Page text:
Because age discrimination is prevalent in hiring in the US & Canada, we recommend leaving off any jobs that ended before 2005. Or more precisely, summarizing them all by title and company name in the “prior experiences” section of your resume.
Your experience in the past 5 years is the most relevant information for a hiring manager. It’s what you’ll most likely be asked about in an interview, screened on, and will be the basis for any hiring decision. The past five years have the greatest impact on what jobs you will be invited to interview for, what jobs you’ll ne offered, and what job you ultimately accept.
The decade prior to those five years is relevant, but less so. The ten years leading up to this most recent time period is the time during which you developed your capabilities, matured as a professional and manager, and cut your teeth in dozens of different situations. Hiring managers like to see this background as it helps them understand the past half-decade even better.
Experience beyond 16 years ago is simply not relevant to the hiring manager today. It’s ancient history that has little to do with your ability to perform in a job today. The work that you did and the tools that you used are not applicable to the challenges of today. And your performance in those long-ago jobs isn’t linked to your likely performance in your next job with your future employer.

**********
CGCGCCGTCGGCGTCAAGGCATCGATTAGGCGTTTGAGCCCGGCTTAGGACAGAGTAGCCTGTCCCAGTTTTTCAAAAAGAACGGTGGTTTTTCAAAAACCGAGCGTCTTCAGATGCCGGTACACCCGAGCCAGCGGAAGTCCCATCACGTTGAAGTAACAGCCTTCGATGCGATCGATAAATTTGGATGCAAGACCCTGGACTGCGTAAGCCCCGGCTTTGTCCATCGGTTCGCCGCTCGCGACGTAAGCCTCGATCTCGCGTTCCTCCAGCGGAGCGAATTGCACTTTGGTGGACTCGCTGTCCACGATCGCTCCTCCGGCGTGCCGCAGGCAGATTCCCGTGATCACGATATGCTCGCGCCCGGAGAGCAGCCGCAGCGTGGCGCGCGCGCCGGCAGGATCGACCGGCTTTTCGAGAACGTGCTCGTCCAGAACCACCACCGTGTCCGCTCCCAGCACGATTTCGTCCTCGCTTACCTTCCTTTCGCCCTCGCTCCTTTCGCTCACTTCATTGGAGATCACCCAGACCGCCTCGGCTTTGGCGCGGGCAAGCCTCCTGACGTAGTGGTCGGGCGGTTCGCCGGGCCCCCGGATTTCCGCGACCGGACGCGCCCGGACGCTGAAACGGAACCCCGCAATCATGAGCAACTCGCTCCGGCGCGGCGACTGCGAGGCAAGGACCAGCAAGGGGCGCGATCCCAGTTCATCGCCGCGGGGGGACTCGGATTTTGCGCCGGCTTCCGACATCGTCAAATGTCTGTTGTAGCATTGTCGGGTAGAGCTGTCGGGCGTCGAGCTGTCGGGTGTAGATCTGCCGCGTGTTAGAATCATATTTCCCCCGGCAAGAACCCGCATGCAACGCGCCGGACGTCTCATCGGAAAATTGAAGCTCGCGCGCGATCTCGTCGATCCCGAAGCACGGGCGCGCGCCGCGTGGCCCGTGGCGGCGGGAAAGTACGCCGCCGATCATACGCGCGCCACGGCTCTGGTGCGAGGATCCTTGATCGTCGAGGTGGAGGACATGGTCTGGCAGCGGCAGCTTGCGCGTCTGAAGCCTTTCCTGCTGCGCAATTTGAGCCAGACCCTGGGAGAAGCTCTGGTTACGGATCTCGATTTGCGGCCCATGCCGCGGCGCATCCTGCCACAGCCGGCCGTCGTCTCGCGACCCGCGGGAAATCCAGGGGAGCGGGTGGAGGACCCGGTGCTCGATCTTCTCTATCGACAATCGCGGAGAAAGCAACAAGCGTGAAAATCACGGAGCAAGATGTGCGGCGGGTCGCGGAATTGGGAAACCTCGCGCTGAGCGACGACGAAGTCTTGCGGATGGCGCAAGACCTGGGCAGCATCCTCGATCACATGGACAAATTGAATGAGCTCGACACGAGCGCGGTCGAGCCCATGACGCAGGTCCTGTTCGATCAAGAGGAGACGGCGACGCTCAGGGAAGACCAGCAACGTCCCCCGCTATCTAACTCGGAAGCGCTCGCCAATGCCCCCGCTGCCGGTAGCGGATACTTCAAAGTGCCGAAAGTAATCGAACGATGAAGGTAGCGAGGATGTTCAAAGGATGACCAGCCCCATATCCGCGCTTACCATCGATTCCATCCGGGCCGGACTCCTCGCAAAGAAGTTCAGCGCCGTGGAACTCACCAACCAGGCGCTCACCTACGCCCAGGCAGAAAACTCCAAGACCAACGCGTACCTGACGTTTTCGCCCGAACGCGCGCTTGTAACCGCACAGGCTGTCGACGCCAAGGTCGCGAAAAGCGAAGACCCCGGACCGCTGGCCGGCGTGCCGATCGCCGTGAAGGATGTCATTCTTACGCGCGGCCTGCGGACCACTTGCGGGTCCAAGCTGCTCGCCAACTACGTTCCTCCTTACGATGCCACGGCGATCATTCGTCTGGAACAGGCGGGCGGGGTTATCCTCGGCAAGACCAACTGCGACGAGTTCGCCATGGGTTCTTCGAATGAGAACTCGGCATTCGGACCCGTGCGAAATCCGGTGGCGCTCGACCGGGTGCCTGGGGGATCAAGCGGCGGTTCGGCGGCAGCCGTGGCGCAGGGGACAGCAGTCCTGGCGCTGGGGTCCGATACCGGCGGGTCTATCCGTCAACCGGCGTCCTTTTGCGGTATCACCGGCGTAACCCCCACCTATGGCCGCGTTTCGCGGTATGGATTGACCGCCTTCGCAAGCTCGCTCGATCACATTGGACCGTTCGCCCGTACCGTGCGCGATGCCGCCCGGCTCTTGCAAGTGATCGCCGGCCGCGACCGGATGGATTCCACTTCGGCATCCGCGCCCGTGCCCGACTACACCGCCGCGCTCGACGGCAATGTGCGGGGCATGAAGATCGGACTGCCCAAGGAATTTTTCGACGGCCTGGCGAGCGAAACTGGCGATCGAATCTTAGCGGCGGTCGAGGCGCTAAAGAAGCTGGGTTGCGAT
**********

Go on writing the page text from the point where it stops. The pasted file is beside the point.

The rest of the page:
We never hear recruiters or employers say, “The reason the person is getting the interview is because of their terrific experience in 2002 with…” or “What this candidate achieved in 1997 is awesome, and exactly the type of person we need at our company today.”
As a rule, if something is not actively helping you get interview requests, it doesn't belong on your resume. And in the case of specific dates from two or more decades ago, there is the potential harm of age discrimination.
Therefore, we’ll generally leave the details and years regarding your work experiences that ended before 2005 off of your resume.